Love – the subject of a million songs, films, books, art…People have died, lived, done insane, out-of-character things – all for love.
How exactly does falling in love turn us from sane, rational individuals to bewildering, irrational ones?
Neuroscience has so much to offer in the way of explaining the inexplicable behavior we display when we fall in love.
When we fall in love, our brain undergoes significant changes, triggering emotions, thoughts, and behaviors that can seem downright bewildering.
Spoiler alert: it’s all chemical.
Let’s explore 8 signs someone is falling in love, according to neuroscience:
1) They stare at the person constantly
Of course! When someone has captivated your heart, wouldn’t you want to stare at them forever?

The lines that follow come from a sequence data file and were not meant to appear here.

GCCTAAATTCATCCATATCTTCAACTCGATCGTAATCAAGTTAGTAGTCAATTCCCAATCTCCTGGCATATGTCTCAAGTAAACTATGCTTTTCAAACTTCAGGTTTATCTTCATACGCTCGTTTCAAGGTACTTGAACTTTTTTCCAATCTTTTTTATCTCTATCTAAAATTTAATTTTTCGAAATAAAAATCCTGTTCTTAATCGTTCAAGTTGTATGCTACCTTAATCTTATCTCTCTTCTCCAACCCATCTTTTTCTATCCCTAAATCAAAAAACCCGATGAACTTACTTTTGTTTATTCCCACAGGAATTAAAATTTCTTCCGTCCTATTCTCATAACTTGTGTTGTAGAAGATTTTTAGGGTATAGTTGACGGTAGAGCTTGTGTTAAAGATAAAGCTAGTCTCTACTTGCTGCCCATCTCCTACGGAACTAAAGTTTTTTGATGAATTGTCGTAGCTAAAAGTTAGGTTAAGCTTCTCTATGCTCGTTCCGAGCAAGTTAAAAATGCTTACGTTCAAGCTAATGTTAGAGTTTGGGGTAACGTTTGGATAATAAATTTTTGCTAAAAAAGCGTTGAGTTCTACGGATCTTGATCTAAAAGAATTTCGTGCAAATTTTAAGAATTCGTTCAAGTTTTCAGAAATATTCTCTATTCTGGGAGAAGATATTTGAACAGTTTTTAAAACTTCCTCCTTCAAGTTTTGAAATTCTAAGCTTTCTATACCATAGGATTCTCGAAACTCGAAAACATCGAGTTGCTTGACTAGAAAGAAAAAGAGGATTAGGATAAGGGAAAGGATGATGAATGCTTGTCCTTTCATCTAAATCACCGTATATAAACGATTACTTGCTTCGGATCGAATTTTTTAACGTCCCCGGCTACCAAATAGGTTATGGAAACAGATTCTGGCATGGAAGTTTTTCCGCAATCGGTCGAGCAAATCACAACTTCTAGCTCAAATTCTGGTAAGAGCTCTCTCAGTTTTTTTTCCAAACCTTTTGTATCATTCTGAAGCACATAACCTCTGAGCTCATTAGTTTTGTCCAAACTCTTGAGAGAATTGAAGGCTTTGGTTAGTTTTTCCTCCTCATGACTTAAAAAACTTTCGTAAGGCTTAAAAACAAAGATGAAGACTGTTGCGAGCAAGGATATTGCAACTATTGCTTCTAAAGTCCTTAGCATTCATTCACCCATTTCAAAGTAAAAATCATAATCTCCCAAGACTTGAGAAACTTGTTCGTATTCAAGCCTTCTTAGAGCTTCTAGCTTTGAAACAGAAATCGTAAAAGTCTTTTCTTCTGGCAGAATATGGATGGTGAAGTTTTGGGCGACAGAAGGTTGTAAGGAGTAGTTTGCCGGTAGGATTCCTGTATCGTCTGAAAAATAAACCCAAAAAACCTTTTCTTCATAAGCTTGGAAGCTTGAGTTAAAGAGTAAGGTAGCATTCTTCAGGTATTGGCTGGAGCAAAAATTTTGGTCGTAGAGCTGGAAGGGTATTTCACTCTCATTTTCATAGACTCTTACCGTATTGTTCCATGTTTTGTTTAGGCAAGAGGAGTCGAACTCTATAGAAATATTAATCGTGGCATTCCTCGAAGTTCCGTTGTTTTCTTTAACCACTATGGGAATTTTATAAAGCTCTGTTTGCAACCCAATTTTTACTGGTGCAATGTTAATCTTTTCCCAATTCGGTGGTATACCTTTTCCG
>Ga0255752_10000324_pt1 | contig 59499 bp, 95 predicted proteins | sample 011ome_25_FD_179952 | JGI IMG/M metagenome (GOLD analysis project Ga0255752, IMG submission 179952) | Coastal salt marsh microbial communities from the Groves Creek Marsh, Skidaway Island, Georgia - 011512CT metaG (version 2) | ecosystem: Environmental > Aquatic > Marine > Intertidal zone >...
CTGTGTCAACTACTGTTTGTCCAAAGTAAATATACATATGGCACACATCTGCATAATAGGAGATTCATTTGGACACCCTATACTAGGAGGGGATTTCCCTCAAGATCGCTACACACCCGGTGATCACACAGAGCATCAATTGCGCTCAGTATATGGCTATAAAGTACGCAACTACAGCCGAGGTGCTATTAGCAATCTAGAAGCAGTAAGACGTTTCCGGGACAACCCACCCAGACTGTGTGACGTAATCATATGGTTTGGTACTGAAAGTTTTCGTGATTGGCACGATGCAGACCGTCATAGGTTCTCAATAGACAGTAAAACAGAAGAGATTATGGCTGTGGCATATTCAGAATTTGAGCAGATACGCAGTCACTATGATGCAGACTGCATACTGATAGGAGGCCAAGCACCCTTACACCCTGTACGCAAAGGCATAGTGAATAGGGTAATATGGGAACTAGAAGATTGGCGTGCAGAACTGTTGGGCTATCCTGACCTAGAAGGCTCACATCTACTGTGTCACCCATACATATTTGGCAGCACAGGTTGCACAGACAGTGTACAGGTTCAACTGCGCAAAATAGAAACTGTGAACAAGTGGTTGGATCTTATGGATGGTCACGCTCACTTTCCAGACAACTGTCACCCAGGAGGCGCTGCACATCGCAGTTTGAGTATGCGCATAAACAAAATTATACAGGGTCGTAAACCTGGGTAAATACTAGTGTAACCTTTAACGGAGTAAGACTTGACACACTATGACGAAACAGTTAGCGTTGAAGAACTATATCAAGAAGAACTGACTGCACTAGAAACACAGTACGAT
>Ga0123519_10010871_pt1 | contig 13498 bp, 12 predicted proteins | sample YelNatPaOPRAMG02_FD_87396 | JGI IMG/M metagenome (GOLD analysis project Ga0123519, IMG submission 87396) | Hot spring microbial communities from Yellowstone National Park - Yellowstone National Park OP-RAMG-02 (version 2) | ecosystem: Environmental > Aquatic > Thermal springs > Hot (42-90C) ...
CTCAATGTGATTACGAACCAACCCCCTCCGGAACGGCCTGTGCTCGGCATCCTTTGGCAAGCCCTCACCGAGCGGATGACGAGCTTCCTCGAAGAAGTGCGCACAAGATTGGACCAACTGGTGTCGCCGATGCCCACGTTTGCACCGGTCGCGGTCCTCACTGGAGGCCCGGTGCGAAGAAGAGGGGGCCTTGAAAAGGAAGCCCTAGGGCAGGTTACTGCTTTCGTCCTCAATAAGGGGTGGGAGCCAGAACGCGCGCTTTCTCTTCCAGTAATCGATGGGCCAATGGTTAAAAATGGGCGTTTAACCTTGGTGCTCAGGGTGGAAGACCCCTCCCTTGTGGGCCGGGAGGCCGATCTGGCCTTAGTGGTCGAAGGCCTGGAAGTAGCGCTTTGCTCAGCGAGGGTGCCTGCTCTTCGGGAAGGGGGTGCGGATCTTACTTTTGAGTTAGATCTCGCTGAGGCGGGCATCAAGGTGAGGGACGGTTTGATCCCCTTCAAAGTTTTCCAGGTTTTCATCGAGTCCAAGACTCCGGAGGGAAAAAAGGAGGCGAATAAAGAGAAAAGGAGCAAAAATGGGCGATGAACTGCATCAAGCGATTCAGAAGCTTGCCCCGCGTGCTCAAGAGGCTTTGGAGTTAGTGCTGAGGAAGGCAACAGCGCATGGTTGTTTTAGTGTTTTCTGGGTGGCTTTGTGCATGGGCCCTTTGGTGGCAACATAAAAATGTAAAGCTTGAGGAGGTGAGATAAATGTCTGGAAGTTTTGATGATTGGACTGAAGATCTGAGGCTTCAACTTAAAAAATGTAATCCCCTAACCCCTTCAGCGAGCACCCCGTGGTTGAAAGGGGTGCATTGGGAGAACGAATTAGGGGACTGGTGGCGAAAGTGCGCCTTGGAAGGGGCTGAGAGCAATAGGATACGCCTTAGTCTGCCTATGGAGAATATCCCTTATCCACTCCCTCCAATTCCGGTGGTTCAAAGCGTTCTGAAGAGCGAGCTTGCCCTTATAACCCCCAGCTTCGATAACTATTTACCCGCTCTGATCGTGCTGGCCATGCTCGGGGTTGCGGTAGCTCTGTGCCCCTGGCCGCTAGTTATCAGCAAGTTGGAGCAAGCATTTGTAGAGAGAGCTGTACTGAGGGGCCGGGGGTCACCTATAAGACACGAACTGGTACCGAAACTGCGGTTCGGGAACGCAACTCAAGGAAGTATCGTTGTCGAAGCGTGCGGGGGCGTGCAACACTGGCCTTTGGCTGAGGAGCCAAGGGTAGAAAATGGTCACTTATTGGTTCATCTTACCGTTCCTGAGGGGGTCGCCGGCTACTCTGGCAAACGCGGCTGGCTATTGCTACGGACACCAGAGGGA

(Another spoiler alert: this enamored state won’t last forever – no longer than three years, according to biological anthropologist Dr. Helen Fisher.)
But anyway, during the initial stage, our body produces phenylethylamine (PEA), a chemical associated with falling in love. Thus, it’s aptly dubbed “the chemical of love”.
The thing is, PEA is a natural amphetamine, which means it’s going to exhilarate us, almost like we’re being swept off our feet.
That explains the common phrases used to describe a person in love, such as “drunk in love” or “high on love”.
2) They idealize the person they’re in love with
If you’re that person, then good for you – you can do no wrong!
A person who’s in love tends to focus only on the positive qualities of their beloved.